Keira Knightley whistleblower thriller Official Secrets 'well-crafted but pedestrian'
Keira Knightley plays a whistleblower who leaks intelligence about the 2003 invasion of Iraq in the thriller Official Secrets
A BRITISH spy risks her freedom "to stop a war and save lives" in the slow-burning thriller Official Secrets.
Based on the true story of whistleblower Katharine Gun, who leaked top-secret information to the press in 2003 as Tony Blair prepared to take Britain to war in Iraq, director Gavin Hood's picture bristles with indignation at a political establishment willing to manufacture a narrative to justify military intervention.
Keira Knightley delivers a compelling lead performance as Gun.
The script, co-written by Hood, Gregory and Sara Bernstein, arms her with polished dialogue to refute allegations that she has betrayed her homeland.
"I work for the British people," Gun sternly asserts to a police officer under caution. "I do not collect information so that the government can lie to the British people."
Knightley brings steely determination, fragility and naivete to her role, portraying her mild-mannered informant as a reluctant heroine, who risks being crushed in the gear wheels of a well-oiled government machine.
Curiously, the fire in Gun's belly fails to ignite Hood's conventional dramatisation.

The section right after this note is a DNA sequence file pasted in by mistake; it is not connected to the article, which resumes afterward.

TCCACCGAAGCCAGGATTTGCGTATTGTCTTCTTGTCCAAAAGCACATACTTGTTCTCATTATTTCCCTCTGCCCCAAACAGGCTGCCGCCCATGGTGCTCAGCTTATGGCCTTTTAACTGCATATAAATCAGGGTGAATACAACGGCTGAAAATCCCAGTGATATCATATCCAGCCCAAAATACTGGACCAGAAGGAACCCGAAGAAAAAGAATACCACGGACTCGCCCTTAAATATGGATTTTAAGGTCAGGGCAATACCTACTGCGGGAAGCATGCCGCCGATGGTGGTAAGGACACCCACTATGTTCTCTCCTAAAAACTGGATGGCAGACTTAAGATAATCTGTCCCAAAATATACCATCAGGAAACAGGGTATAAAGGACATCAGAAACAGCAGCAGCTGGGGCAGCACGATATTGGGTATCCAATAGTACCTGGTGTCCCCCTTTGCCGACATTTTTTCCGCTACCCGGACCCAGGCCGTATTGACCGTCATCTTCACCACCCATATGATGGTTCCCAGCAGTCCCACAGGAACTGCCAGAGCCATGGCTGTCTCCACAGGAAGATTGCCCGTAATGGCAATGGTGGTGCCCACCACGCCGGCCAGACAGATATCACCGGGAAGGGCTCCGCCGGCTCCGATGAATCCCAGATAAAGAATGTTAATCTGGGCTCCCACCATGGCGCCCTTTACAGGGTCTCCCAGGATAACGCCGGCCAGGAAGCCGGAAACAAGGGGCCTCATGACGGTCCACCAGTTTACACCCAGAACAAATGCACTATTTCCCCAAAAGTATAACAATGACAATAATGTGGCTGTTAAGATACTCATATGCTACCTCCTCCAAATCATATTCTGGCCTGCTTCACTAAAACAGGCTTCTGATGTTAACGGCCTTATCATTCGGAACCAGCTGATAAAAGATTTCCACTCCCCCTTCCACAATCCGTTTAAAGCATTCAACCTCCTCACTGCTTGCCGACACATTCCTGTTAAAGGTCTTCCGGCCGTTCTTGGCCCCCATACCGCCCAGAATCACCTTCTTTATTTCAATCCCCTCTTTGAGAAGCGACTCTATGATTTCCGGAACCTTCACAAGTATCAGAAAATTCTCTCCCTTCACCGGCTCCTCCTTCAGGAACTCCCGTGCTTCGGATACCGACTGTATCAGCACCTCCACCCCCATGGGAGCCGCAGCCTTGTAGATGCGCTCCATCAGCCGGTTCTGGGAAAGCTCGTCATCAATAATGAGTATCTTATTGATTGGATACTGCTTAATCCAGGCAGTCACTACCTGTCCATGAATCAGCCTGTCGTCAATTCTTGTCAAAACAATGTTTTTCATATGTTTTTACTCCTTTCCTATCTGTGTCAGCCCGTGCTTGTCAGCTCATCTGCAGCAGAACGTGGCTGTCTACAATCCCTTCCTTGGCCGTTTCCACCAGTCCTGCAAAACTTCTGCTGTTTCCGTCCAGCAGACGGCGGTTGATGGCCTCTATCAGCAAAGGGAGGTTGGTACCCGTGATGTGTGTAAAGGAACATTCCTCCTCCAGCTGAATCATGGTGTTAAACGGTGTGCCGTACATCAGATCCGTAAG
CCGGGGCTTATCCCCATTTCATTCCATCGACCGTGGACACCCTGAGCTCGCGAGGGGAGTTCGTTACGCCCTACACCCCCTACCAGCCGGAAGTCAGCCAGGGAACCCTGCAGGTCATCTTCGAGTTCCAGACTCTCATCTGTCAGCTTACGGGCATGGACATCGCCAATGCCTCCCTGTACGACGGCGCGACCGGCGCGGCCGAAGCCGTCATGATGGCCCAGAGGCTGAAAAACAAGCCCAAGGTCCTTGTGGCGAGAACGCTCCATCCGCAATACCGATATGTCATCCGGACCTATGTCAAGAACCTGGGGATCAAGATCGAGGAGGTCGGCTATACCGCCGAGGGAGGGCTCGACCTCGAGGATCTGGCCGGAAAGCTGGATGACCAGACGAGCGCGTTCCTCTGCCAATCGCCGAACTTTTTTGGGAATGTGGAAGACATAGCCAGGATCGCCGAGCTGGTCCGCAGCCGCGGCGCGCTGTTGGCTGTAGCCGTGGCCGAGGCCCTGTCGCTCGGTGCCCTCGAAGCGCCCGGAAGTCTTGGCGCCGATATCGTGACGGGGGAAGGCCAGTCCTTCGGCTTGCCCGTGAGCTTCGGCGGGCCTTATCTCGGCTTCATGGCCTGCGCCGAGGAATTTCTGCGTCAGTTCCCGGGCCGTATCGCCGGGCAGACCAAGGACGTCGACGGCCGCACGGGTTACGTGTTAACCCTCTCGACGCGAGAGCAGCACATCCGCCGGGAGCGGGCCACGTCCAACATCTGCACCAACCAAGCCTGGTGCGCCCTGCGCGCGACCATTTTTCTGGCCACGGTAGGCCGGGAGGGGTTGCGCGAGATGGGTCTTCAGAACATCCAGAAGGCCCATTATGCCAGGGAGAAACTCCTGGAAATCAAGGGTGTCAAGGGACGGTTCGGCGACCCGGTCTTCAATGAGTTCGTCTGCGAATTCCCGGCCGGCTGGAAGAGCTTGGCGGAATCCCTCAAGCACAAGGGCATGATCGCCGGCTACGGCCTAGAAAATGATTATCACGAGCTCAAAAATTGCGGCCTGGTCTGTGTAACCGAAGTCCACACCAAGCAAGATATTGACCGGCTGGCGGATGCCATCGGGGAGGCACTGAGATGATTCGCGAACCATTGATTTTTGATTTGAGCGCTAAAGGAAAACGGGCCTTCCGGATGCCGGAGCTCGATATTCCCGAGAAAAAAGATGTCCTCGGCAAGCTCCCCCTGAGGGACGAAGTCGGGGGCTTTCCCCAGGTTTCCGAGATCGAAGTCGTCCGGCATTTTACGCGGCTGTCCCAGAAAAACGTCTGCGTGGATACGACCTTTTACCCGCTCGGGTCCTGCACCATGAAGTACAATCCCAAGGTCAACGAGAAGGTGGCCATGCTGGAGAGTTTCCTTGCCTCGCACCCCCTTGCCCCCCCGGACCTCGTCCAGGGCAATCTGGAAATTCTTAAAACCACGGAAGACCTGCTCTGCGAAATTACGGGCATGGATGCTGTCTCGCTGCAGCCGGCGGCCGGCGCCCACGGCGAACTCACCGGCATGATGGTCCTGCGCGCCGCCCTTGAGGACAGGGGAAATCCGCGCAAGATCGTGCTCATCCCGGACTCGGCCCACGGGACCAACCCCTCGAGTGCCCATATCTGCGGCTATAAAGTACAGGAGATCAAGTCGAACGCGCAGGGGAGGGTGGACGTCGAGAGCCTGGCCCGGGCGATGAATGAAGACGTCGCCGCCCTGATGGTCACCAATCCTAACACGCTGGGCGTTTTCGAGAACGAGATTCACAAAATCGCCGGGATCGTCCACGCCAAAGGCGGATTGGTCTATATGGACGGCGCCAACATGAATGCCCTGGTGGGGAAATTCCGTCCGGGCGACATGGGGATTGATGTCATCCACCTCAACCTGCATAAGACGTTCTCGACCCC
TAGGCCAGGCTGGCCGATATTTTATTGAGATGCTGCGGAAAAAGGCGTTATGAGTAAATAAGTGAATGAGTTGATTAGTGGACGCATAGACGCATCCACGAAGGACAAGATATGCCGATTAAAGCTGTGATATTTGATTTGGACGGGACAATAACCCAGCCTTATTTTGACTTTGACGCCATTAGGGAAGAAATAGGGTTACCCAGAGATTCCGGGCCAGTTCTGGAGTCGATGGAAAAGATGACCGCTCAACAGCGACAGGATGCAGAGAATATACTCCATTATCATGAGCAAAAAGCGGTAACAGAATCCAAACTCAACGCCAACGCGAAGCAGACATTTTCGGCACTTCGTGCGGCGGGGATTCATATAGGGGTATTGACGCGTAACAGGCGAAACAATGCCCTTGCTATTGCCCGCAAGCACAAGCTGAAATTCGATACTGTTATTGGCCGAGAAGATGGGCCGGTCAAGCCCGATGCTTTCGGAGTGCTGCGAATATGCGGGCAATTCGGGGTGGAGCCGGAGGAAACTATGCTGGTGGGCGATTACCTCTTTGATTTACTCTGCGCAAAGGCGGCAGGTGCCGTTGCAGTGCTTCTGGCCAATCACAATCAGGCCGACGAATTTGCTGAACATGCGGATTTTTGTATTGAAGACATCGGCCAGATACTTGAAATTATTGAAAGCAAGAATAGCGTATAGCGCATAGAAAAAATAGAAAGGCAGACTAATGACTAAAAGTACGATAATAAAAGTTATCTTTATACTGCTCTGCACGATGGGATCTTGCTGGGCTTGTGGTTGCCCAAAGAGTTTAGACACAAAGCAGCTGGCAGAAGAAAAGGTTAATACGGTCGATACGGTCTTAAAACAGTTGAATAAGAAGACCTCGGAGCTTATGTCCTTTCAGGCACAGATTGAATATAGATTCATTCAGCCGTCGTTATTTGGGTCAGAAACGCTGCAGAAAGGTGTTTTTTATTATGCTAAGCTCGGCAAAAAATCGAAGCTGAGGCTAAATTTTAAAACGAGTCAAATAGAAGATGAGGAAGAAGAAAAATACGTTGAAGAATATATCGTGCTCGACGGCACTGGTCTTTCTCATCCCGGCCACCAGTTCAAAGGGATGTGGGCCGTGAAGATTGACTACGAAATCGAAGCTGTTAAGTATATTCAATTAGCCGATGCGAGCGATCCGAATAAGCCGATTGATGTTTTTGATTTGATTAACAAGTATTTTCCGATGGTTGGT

Katharine Gun (Knightley) works as a translator at Government Communications Headquarters (GCHQ) in Cheltenham, part of a team run by Fiona Bygate (Monica Dolan) which gathers intelligence to protect the United Kingdom.
Ahead of a pivotal UN Security Council meeting, Gun and colleagues receive an email from American counterparts at the National Security Agency (NSA) asking for information on member nations including Angola, Cameroon and Pakistan, "who could swing the vote in favour of war".
Gun is deeply troubled and she secretly prints out a copy of the email and leaks the contents, via a friend, to journalist Yvonne Ridley (Hattie Morahan), who in turn passes the damning request to Martin Bright (Matt Smith) at The Observer.
"If this is real you could go to jail just for having it in your possession," warns Foreign Affairs editor Peter Beaumont (Matthew Goode).
When the story eventually makes the front page, Gun is charged with a breach of the Official Secrets Act and her Kurdish husband, Yasar (Adam Bakri), faces deportation.
The media swarms and human rights barrister Ben Emmerson (Ralph Fiennes) agrees to represent Katharine at the Old Bailey in front of Judge Hyam (Kenneth Cranham).
Official Secrets is a well-crafted but pedestrian distillation of events behind closed doors, which shaped the course of history.
The script is disappointingly light on tension even when Gun suspects that she is under surveillance and notices men staring at her intently on public transport.
Anchored by Knightley's emotionally charged performance, Hood's picture repeatedly reminds us that in times of conflict, the cold, unvarnished and uncomfortable truth is sometimes among the casualties.
We all share responsibility for holding those in power to full and frank account.
OFFICIAL SECRETS (15, 112 mins) Thriller/Romance. Keira Knightley, Matt Smith, Ralph Fiennes, Matthew Goode, Adam Bakri, Monica Dolan, Kenneth Cranham, Hattie Morahan. Director: Gavin Hood.
Released: October 18